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Showing posts from February, 2020

Best Albums of the 2010s: Number 4 - "Lux Prima" by Karen O & Dangermouse

My album of 2019, only caution against recency bias stops this rising further. Ask me again in another ten years and it may have risen further. My review from earlier last year makes clear why I love this masterpiece so much. Sometimes you know that something is just 'right'. There is an almost indefinable quality that is evident from the outset that continues throughout the film, book, or in this case album. It is not often that I get this feeling, but much like 2004's "Saturnalia" from The Gutter Twins or 2010's "High Violet" from The National, this new album featuring a collaboration between Karen O from Yeah Yeah Yeahs and renowned producer Brian Burton, aka Dangermouse, has 'it'. My, oh my, this is some album. An early album of the year contender? Most definitely. Strong words you might say, but just listen to it. Running the full gamut of styles, sometimes within the same song, from electronica, through orchestral pop, funk and

Best Albums of the 2010s: Number 5 - "Back Roads & Abandoned Motels " by The Jayhawks

This was my favourite album of 2018 and an edited version of my original review of appears below. Now we're into the top half we are talking about the best of the best here. With the benefit of time I'd like to add that the sheer level of craft on display here is staggering. That these songs were written over a period of time rather than specifically for this album maybe helps that, but nonetheless this is songwriting of the highest quality with performances and production to match. My only sadness is that they've not found it viable to tour over here since the 2016 tour to support the also very good "Paging Mr Proust". I was fortunate enough to see them at the Art School in Glasgow on that run,(solo acoustic guitar version of "Broken Harpoon"!), my fourth time overall, and sincerely hope that won't be the last. Arriving just over two years after 2016’s “Paging Mr Proust”, the new album from Minnesota’s finest is a departure, in that mos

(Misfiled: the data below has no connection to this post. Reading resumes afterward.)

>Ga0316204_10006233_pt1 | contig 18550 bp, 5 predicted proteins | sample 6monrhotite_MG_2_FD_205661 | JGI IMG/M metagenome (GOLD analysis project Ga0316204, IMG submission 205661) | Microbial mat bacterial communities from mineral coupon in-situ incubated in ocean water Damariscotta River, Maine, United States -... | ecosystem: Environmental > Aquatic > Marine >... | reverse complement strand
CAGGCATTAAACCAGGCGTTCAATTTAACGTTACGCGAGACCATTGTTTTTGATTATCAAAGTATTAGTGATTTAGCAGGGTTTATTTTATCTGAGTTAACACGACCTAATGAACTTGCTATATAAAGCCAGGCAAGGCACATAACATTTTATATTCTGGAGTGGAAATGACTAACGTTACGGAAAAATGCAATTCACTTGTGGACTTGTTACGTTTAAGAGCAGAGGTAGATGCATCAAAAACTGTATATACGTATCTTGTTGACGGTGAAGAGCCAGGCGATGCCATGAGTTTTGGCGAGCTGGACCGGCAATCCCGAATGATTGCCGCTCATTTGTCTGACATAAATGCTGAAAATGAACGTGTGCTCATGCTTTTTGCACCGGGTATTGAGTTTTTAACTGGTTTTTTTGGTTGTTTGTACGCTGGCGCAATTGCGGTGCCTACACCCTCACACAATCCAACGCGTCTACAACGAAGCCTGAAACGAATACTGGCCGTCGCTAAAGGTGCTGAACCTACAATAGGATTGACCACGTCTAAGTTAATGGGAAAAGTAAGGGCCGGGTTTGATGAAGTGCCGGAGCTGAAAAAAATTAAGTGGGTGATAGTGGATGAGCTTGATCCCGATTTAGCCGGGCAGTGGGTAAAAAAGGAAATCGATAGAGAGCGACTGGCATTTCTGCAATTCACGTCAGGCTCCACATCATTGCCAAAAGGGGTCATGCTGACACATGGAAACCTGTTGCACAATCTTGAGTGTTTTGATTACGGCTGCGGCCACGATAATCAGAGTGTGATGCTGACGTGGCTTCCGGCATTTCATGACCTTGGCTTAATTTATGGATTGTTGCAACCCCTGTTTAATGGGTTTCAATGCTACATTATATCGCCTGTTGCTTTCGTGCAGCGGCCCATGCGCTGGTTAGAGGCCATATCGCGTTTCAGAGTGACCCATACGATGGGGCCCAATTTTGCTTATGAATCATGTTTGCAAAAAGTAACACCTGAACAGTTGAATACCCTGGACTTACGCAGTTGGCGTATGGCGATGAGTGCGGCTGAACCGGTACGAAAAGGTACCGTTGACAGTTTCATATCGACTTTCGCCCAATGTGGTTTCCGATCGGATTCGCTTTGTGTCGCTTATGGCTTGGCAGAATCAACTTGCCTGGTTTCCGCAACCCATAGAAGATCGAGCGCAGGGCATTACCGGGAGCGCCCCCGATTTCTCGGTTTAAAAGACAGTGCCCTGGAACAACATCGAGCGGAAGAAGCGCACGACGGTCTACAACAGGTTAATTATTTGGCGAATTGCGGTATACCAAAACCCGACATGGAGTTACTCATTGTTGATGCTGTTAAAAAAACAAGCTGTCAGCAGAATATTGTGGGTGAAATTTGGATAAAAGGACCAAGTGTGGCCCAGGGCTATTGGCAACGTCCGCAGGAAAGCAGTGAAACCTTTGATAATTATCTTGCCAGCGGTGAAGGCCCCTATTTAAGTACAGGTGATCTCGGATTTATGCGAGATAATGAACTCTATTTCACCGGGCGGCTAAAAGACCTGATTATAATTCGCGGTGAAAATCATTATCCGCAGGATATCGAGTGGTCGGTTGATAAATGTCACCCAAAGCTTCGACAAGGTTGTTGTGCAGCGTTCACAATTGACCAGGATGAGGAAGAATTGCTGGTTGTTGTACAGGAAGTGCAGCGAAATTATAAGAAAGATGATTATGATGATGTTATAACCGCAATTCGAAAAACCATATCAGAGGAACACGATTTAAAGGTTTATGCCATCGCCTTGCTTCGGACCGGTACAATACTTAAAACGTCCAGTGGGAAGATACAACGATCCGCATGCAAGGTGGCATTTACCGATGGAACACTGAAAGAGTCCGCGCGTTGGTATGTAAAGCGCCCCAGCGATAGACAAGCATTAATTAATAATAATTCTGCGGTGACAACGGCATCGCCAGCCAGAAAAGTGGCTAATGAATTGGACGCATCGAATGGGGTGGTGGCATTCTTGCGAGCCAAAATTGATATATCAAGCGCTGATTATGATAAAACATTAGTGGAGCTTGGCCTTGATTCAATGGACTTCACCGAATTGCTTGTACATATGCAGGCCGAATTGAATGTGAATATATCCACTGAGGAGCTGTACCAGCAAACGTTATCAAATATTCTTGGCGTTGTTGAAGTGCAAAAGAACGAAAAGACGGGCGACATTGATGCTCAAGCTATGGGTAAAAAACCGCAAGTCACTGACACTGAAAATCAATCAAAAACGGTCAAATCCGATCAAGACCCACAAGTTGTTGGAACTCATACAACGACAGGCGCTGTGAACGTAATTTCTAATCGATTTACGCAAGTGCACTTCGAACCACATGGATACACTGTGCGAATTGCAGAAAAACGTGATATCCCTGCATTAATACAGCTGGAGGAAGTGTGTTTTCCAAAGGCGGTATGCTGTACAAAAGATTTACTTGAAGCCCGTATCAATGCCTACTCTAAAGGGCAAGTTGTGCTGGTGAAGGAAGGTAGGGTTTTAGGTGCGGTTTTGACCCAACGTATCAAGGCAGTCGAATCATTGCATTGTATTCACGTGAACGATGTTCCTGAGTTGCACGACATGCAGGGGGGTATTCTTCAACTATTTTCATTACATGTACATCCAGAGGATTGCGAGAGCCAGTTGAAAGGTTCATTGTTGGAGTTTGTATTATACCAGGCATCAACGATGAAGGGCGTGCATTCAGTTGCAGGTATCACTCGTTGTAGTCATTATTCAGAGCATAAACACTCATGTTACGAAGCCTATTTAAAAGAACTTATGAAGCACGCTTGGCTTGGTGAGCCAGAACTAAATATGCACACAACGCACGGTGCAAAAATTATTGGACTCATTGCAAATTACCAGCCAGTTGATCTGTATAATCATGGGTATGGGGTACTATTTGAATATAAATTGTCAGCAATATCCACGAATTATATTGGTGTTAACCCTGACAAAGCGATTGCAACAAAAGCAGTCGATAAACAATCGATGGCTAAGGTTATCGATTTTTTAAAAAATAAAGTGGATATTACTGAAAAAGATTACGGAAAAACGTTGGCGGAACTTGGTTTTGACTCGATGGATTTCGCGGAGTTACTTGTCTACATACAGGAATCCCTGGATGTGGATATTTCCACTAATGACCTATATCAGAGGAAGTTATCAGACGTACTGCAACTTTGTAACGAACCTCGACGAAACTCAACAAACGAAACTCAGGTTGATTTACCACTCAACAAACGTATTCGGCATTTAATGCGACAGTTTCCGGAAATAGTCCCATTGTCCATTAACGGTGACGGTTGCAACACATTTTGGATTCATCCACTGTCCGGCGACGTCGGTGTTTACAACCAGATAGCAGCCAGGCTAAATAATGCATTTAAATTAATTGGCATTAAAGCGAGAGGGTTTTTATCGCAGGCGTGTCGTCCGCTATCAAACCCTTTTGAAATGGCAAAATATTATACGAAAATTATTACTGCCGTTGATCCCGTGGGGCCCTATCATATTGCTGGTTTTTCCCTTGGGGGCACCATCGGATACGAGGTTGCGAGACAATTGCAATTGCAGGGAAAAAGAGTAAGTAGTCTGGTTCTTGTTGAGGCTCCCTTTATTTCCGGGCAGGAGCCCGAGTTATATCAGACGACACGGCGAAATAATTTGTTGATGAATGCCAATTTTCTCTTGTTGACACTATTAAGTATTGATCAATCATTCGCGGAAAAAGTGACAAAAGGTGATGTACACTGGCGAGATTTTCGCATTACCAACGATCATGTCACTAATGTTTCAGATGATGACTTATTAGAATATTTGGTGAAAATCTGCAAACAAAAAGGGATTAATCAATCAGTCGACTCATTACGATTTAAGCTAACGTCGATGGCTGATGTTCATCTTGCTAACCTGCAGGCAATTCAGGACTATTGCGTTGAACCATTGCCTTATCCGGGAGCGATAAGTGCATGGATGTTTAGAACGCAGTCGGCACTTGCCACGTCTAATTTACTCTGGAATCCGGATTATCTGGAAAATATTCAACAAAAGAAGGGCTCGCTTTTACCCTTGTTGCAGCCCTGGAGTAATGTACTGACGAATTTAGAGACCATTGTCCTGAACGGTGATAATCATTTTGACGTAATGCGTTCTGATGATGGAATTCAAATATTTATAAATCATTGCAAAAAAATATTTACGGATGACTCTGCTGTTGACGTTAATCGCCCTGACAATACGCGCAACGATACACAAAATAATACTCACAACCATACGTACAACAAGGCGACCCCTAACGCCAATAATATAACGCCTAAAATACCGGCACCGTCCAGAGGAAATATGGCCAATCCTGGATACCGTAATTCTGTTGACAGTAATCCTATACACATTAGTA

Best Albums of the 2010s: Number 6 - "Wovenwar" by Wovenwar

The 2014 debut from the band that rose phoenix-like from the ashes of As I Lay Dying  is the next in my list of the best albums of the last decade. Surveying the mess left behind in the wake of Tim Lambesis' arrest and imprisonment for attempted murder, the remaining members of As I Lay Dying teamed up with Shane Blay of Oh Sleeper to create what is almost the best metal album of the last ten years. Retaining the power of their former band, whilst vastly more melodic this became an instant classic in my collection and deserves a far larger audience that in achieved. Using the classic moody instrumental introduction before firing into the staggeringly good 1-2 punch of "All Rise" and "Death to Rights" this is punch the air stuff. Breath is drawn during "The Tempest" although the liquid guitar work of Nick Hipa & Phil Sgrosso still shines. The heights are climbed again with "Movin' Up" and especially "Sight of Shore&quo